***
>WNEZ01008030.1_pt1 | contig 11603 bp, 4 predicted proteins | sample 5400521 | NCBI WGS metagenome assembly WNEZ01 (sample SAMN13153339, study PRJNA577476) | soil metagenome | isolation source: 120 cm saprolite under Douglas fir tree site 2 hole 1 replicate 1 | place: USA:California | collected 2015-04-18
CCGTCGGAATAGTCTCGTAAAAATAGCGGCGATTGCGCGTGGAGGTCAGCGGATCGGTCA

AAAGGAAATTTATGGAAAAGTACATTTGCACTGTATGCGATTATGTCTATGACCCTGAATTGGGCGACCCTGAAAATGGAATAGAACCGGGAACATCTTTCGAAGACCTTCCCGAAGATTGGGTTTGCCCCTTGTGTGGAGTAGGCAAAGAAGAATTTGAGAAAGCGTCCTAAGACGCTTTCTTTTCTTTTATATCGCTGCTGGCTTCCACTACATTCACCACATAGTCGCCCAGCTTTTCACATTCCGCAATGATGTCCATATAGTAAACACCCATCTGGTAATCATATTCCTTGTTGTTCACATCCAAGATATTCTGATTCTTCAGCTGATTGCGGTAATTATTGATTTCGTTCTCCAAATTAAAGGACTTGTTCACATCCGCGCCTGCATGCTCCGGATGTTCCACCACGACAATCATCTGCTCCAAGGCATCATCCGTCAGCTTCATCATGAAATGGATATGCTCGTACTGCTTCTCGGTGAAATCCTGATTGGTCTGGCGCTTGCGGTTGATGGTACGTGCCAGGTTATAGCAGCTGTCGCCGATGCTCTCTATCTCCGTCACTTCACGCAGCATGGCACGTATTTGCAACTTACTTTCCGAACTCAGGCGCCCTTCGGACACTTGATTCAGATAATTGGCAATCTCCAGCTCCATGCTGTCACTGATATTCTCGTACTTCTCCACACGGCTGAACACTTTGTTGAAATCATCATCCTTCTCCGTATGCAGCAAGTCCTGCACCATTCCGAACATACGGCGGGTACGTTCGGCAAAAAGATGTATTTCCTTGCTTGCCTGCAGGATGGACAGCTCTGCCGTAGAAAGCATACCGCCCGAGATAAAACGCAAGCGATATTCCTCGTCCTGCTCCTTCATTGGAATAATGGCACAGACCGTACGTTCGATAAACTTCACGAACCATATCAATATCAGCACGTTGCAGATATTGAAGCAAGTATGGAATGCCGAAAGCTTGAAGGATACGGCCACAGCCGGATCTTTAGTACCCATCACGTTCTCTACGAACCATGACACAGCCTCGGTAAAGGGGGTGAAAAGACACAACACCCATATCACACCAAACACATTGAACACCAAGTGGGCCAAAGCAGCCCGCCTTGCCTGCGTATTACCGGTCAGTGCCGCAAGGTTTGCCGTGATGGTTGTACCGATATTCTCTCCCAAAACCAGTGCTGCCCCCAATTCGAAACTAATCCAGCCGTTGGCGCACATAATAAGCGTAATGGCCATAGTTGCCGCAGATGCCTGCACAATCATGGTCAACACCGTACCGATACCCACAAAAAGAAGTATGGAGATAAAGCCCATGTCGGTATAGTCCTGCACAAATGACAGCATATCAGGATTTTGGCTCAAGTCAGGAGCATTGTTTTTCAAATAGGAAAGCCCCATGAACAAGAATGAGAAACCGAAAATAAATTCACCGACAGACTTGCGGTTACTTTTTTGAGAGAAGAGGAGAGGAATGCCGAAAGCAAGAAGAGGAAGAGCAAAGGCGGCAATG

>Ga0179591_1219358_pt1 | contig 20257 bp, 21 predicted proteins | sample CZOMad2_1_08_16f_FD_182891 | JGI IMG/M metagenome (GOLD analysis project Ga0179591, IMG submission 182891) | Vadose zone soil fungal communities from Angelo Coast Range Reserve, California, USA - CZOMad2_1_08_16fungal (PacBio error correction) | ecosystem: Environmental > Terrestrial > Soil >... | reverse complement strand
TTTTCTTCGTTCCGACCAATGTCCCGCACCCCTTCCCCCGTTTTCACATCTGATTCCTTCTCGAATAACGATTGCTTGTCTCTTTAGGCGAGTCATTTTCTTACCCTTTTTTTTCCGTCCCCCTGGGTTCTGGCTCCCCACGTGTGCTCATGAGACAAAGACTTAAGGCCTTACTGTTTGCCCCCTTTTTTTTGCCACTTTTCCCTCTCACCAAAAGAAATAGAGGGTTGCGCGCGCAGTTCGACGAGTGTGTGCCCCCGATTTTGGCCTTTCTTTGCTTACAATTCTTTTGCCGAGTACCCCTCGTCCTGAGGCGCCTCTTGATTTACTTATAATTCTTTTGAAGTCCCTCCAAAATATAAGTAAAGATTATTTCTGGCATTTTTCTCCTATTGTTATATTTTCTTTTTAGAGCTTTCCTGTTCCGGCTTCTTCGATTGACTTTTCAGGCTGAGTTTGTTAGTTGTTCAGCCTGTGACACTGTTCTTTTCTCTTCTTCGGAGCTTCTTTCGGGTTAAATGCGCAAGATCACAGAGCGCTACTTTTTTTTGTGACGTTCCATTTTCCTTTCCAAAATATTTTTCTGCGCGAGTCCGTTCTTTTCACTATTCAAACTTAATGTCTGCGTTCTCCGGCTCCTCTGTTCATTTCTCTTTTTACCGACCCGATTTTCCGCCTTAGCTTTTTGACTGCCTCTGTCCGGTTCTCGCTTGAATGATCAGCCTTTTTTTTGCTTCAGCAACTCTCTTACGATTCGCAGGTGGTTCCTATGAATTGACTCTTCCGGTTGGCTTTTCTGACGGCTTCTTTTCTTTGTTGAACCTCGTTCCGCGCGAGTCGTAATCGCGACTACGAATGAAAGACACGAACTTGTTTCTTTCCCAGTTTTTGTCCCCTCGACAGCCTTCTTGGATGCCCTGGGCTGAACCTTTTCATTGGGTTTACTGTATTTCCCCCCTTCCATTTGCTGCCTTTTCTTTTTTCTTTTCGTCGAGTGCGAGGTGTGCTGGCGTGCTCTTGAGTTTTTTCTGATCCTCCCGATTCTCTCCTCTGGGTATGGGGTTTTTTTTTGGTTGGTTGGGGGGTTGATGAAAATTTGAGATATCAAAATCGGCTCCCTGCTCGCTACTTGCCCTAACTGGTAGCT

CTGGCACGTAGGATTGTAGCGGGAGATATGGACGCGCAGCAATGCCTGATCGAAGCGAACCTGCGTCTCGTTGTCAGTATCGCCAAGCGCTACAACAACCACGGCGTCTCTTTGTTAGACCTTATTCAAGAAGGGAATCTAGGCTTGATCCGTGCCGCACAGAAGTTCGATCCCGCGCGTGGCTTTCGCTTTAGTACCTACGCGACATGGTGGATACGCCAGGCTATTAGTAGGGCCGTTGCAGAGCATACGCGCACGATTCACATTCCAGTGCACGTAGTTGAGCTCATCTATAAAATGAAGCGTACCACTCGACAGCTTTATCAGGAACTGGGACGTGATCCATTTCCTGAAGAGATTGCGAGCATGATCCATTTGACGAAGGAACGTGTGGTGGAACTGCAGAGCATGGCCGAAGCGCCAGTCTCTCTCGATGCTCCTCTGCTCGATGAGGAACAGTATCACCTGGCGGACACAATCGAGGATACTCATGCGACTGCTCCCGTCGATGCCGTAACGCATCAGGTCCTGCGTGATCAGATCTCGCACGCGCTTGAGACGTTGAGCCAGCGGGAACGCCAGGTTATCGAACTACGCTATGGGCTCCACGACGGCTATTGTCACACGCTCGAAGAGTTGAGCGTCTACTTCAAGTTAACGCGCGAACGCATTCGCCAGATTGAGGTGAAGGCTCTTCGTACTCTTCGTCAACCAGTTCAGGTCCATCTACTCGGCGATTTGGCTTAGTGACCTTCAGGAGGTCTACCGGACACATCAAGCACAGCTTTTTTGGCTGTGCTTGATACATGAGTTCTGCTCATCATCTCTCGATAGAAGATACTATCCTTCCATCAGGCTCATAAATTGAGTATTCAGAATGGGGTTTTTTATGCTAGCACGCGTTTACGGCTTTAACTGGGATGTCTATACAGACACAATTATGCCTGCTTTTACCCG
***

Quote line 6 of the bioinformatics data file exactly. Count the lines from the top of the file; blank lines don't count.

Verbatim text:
CTGGCACGTAGGATTGTAGCGGGAGATATGGACGCGCAGCAATGCCTGATCGAAGCGAACCTGCGTCTCGTTGTCAGTATCGCCAAGCGCTACAACAACCACGGCGTCTCTTTGTTAGACCTTATTCAAGAAGGGAATCTAGGCTTGATCCGTGCCGCACAGAAGTTCGATCCCGCGCGTGGCTTTCGCTTTAGTACCTACGCGACATGGTGGATACGCCAGGCTATTAGTAGGGCCGTTGCAGAGCATACGCGCACGATTCACATTCCAGTGCACGTAGTTGAGCTCATCTATAAAATGAAGCGTACCACTCGACAGCTTTATCAGGAACTGGGACGTGATCCATTTCCTGAAGAGATTGCGAGCATGATCCATTTGACGAAGGAACGTGTGGTGGAACTGCAGAGCATGGCCGAAGCGCCAGTCTCTCTCGATGCTCCTCTGCTCGATGAGGAACAGTATCACCTGGCGGACACAATCGAGGATACTCATGCGACTGCTCCCGTCGATGCCGTAACGCATCAGGTCCTGCGTGATCAGATCTCGCACGCGCTTGAGACGTTGAGCCAGCGGGAACGCCAGGTTATCGAACTACGCTATGGGCTCCACGACGGCTATTGTCACACGCTCGAAGAGTTGAGCGTCTACTTCAAGTTAACGCGCGAACGCATTCGCCAGATTGAGGTGAAGGCTCTTCGTACTCTTCGTCAACCAGTTCAGGTCCATCTACTCGGCGATTTGGCTTAGTGACCTTCAGGAGGTCTACCGGACACATCAAGCACAGCTTTTTTGGCTGTGCTTGATACATGAGTTCTGCTCATCATCTCTCGATAGAAGATACTATCCTTCCATCAGGCTCATAAATTGAGTATTCAGAATGGGGTTTTTTATGCTAGCACGCGTTTACGGCTTTAACTGGGATGTCTATACAGACACAATTATGCCTGCTTTTACCCG